Finance Minister Nirmala Sitharaman’s first Union Budget is set to be presented in Parliament in the backdrop of an unpleasant phase in the economy. The unemployment rate is at a 45-year high, economic growth is slowing, banks’ non-performing assets (NPAs) are near Rs 10 lakh crore and there is a demand slowdown to deal with. In that sense, Sitharaman has a tougher task in hand than her predecessor Arun Jaitley.
At this stage, there are certain issues that seldom find space in the discussions but very critical for the economy. Three such subjects are: 1) Convincing measures on bringing transparency in political funding, 2) Addressing long-ignored land, labour reforms and 3) Privatisation of the public sector banks (PSBs) and other public sector undertakings (PSUs). Of course, these are politically sensitive subjects and won’t be welcomed wholeheartedly. But, Sitharaman can’t ignore these when discussing the economy.
Electoral bonds were introduced with the goal of bringing in greater transparency to political funding. Under this scheme, donors could walk into a designated bank and buy electoral bonds of a certain value, then deposit into the account of his/her preferred political party. No questions are asked. The electoral bonds, thus, proved to be even more non-transparent an instrument than straight cash donations which were even partly (high-value donations) disclosed to the Election Commission.
According to an RTI (Right to Information) reply, 99 percent of donations received by the political parties between March 2018 and 24 January 2019, were in the form of electoral bonds in the denominations ranging from Rs 10 lakh to Rs 1 crore. Guess who was buying these bonds? Not surprisingly, the ruling Bharatiya Janata Party (BJP) received 95 percent of the funds through electoral bonds (around Rs 210 crore). The Election Commission woke up to the problem a tad late.
Opaqueness in political funding contributes to a significant chunk of corruption involving the corporate-political nexus. Electoral bonds clearly failed to bring in transparency in the whole affair. No one knows who purchases these bonds and where the money goes. Only the designated bank and the government would know the origin and trail of political funding. This is contrary to the original promise of the Narendra Modi government of bringing in real transparency in political funding. The Budget should spell out ways to achieve real transparency in electoral funding.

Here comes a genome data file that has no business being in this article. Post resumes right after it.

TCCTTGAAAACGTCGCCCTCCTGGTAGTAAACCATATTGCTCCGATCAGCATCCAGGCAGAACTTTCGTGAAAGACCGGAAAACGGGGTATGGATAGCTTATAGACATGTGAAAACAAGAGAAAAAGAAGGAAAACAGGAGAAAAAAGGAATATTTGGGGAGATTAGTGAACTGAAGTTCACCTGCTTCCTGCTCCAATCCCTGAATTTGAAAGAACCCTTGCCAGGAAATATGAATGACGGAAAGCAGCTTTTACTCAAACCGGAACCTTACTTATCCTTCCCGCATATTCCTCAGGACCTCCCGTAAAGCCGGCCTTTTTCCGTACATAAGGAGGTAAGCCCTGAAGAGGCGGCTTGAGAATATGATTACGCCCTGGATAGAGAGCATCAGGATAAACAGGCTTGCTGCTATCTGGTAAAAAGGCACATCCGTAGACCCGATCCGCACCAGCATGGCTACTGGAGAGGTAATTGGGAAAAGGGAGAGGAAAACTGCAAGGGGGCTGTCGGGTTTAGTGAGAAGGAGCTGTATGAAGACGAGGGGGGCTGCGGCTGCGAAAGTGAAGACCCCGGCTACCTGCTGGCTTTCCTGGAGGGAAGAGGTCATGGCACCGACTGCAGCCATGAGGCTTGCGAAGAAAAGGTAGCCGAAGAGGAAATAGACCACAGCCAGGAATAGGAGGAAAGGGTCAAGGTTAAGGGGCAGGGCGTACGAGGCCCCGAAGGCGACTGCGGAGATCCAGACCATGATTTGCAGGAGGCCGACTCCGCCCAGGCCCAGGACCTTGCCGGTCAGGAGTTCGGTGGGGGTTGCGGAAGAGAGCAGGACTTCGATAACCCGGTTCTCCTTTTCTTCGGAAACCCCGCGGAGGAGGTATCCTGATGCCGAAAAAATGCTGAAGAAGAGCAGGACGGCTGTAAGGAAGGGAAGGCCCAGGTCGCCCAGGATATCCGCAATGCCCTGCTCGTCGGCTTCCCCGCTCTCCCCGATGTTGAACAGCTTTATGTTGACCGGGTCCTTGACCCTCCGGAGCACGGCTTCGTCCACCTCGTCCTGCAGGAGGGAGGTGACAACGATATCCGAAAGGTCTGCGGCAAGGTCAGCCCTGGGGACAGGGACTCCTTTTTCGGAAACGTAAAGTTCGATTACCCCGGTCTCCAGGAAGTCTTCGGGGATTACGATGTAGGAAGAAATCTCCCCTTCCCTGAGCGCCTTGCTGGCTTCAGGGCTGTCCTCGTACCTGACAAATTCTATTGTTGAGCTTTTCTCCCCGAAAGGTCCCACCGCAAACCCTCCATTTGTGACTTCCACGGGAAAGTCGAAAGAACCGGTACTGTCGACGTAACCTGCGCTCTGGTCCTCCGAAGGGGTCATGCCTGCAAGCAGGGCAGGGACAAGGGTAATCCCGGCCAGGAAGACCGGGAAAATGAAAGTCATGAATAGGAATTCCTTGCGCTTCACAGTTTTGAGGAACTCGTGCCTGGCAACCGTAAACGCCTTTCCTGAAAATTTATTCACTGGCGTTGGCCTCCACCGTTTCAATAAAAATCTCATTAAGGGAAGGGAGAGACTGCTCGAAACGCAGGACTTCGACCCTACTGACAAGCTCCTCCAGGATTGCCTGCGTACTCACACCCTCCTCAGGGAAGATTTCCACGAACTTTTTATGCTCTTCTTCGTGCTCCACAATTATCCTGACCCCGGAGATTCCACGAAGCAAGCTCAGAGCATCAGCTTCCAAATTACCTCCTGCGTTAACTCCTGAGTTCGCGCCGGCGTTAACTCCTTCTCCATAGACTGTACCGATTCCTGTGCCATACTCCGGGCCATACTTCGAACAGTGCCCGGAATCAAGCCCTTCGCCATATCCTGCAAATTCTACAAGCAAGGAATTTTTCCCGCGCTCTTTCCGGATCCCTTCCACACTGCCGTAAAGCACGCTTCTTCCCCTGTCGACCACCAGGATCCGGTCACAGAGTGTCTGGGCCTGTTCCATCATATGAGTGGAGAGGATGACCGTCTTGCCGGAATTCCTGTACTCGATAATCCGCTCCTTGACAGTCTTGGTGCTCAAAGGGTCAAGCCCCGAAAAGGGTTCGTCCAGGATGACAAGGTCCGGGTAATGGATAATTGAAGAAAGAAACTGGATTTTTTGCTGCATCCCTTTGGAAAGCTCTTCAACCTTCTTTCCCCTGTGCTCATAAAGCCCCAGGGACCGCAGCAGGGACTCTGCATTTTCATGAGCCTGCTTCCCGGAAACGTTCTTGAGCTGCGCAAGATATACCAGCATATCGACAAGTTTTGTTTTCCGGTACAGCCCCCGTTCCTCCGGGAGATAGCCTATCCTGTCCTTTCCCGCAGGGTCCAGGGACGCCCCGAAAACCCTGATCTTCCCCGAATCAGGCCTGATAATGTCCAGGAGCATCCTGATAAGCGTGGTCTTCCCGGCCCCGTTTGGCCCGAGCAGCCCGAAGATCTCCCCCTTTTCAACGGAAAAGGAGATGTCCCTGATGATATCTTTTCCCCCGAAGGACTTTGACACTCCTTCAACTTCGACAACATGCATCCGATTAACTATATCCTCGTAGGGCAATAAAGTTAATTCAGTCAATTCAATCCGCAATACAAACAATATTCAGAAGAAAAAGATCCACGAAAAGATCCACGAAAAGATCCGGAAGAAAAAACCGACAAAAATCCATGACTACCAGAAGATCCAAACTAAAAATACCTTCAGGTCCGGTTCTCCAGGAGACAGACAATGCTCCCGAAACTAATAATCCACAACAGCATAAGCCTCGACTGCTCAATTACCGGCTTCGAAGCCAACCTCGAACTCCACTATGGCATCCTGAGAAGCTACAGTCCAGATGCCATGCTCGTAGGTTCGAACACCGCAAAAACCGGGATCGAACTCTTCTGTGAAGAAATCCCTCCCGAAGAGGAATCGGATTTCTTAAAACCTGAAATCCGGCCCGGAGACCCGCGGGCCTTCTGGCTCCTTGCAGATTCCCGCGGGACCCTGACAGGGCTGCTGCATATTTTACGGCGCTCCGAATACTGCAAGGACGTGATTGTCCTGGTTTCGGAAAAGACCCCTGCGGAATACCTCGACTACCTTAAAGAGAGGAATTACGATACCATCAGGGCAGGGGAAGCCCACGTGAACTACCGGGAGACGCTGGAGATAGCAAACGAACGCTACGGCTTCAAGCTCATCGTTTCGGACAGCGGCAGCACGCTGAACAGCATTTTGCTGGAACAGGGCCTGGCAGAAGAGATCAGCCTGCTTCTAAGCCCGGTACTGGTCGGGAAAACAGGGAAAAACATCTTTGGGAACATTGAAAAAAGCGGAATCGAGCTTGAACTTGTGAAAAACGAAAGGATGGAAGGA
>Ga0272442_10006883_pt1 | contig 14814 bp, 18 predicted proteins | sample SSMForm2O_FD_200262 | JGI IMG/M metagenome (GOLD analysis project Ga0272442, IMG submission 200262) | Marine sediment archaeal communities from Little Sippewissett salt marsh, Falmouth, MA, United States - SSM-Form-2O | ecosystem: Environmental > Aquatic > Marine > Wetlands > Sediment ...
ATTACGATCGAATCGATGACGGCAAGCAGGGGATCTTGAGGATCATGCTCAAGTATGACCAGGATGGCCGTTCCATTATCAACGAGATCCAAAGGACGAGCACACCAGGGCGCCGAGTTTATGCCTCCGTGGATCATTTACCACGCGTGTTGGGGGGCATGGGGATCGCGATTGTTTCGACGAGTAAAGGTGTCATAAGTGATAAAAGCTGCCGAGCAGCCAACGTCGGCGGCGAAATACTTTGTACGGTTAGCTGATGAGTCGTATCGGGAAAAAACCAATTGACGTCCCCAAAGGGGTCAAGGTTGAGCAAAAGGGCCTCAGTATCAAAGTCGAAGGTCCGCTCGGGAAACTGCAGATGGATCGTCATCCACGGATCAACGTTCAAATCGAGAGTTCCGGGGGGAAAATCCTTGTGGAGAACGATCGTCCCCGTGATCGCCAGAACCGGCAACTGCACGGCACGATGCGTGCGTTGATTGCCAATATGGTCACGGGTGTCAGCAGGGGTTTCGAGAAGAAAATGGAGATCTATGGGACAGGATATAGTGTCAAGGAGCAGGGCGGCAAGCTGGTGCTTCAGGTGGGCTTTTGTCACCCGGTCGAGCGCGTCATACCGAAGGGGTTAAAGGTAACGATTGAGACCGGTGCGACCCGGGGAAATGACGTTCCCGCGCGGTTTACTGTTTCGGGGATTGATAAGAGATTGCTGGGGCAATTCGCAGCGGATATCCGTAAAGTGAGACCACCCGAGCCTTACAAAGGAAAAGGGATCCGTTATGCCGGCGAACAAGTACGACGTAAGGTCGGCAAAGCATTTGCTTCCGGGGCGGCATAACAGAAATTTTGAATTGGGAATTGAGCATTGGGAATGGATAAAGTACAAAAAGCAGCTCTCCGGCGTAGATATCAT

A major reason why Make in India failed to pick up in the desired manner is the fact that companies still find it difficult to acquire land and labour in India. Land acquisition continues to be a lengthy process and governed by the Land Acquisition Act of 2013. As IIFL chairman Nirmal Jain is quoted in this story, a real estate regulatory authority (RERA) style implementation is needed for land acquisition policies.
“Since land is a state subject, the Central government can provide a model law for land acquisition and then work with state governments to implement these changes—similar to RERA implementation,” Jain says.
Similarly, the labour reforms are key too. As JP Morgan said in a recent note, the effective cost of labour needs to be brought down by easing the labour laws, lengthening “job contracts” to incentivise on-the-job skills acquisition, both reforming and investing more heavily in health and education, and avoiding fiscal subsidies to capital (like accelerated depreciation) that further discriminate against labour. “Only then will India create enough jobs to pull people out of agriculture, as China did,” the JP Morgan note said. Will the Budget look at the critical land/labour reforms?
Where is the money?
Also, the government must find money to boost economic growth. At a time when the economic activity is slowing and revenues are shrinking, the only way to do this is to unlock the value of government holding in the PSUs. State-run banks are a good place to start. As this writer explained in an earlier article, even if the Modi government decides to keep 51 percent and let go of the remaining stake, it will fetch the government close to Rs 1 lakh crore in revenue. This is, of course, the base case scenario because the true sense of privatisation happens only if the government decides to cut stake much below the 51 percent.
In a bank like United Bank of India (UBI), which has a habit of running into a financial mess, the government has a holding of 96.83 percent. Even if the government retains 51 percent stake and sells the remaining in the current market price, it will fetch Rs 3,500 crore. Similarly, in Bank of India (BoI), where the government has 87.05 percent, a stake sale will fetch Rs 10,384 crore on 36.05 percent stake sale.
Once the government privatises the PSBs, it has two major immediate gains as stated above. One, the burden of annual capital infusion ritual disappears instantly. Second, these banks will then be forced to compete in the market and fend for themselves. In the long run, this will enhance their efficiency and change these entities into stronger institutions.
Over to Sitharaman.
Updated Date: Jun 27, 2019 12:52:08 IST